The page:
As I was perusing the Google Book scans available at the HathiTrust Digital Library, I came across a couple of hands, inconveniently blocking the pages I wanted to read.
It turns out that other people have also run into these Google hands. In December, Kenneth Goldsmith of The New Yorker wrote an article called “The Artful Accidents of Google Books,” in which he notes a couple of people (Benjamin Shaykin, Paul Soulellis, and Andrew Norman Wilson, to name some) who have studied Google’s “artful accidents,” or have even made art exhibits out of them. There’s also a Tumblr called “The Art of Google Books” that shares Google book-scanners’ mistakes. (A great interview with Krissy Wilson, who manages the Tumblr, is available at PBS NewsHour.) Oh yeah, and BuzzFeed recently featured a post called “21 Google Book Scans That Bring Surprising Intimacy to the Digital Book World.” Because, you know, nothing is truly legitimate until there’s a BuzzFeed post about it.
As cool as art exhibits and BuzzFeed posts are, though, I’d like to talk about something a little more serious. That is, I’d like to talk about whom these hands belong to.
Once you start looking at pictures of Google book-scanners’ hands, you’re bound to (pretty quickly) recognize a trend: most of these book-scanners seem to be people of colour. Women of colour, in particular. Just take a look at the picture above for two prime examples.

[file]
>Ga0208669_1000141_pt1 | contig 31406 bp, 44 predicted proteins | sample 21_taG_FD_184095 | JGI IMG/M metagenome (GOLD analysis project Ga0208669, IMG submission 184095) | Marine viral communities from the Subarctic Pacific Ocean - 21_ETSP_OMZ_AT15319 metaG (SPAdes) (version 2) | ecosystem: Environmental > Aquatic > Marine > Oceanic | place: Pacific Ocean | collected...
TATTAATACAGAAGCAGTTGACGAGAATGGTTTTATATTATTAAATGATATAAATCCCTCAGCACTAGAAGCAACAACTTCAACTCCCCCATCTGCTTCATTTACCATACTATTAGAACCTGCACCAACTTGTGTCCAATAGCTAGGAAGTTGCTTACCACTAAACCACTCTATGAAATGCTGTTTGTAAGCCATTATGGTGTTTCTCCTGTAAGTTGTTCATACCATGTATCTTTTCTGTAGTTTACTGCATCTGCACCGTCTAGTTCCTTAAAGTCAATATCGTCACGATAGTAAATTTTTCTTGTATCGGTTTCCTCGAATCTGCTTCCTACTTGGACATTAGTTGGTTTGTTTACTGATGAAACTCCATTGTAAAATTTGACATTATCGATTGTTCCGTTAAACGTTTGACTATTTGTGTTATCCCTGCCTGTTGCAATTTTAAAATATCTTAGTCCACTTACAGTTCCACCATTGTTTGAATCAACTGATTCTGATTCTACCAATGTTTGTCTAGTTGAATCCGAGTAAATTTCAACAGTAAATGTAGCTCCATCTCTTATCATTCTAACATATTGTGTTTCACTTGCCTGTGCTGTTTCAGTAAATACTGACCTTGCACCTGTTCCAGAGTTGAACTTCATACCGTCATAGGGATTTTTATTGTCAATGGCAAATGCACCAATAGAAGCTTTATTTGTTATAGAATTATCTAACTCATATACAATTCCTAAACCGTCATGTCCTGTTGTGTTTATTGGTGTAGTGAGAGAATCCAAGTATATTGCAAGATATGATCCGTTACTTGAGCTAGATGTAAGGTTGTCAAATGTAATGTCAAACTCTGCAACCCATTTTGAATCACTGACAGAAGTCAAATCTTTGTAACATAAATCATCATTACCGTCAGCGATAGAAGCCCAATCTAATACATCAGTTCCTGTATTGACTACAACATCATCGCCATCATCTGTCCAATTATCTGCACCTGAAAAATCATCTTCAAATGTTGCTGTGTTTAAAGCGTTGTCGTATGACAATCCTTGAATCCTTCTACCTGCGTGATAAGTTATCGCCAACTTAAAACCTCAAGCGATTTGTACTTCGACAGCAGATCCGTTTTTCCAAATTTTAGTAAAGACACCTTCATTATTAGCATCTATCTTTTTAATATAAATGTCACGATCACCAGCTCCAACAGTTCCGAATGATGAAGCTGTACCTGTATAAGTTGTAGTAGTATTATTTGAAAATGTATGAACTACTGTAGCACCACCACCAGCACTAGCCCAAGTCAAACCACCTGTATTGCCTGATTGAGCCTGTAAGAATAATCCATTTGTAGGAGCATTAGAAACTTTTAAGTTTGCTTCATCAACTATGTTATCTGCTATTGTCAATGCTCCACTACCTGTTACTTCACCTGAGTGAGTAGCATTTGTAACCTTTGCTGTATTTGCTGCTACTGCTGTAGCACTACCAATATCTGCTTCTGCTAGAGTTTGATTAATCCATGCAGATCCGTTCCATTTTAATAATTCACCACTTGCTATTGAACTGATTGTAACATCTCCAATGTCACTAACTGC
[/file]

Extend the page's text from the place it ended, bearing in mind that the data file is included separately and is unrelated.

Andrew Norman Wilson (one of the dudes Goldsmith mentions) spent six months at Google observing the way the company treats its employees. I could paraphrase what he found, but I think his words speak for themselves. I stole the Wilson quotation below from an article entitled “Is the Tech Industry Racist?” from Clutch Magazine. I’ve bolded the most important parts:
“Thousands of people with red badges (such as me, my team, and most other contractors) worked amongst thousands of people with white badges (as Full-time Googlers). Interns are given green badges. However, a fourth class exists at Google that involves strictly data-entry labor, or more appropriately, the labor of digitizing. These workers are identifiable by their yellow badges, and they go by the team name ScanOps. They scan books, page by page, for Google Book Search. The workers wearing yellow badges are not allowed any of the privileges that I was allowed – ride the Google bikes, take the Google luxury limo shuttles home, eat free gourmet Google meals, attend Authors@Google talks, and receive free, signed copies of the author’s books, or set foot anywhere else on campus except for the building they work in. They also are not given backpacks, mobile devices, thumb drives, or any chance for social interaction with any other Google employees. Most Google employees don’t know about the yellow badge class.”
(As a quick aside, Staffing Talk goes so far as to compare Google’s practice of badge-labelling to that of Nazi Germany, which is, you know, completely inappropriate. Three cheers for Godwin’s Law!)
After describing the yellow badge workers, Wilson mentions that most of them are people of colour. However, shortly after he started interviewing and filming the yellow badge workers (particularly the book-scanners) to learn their stories, Google fired him. Huh.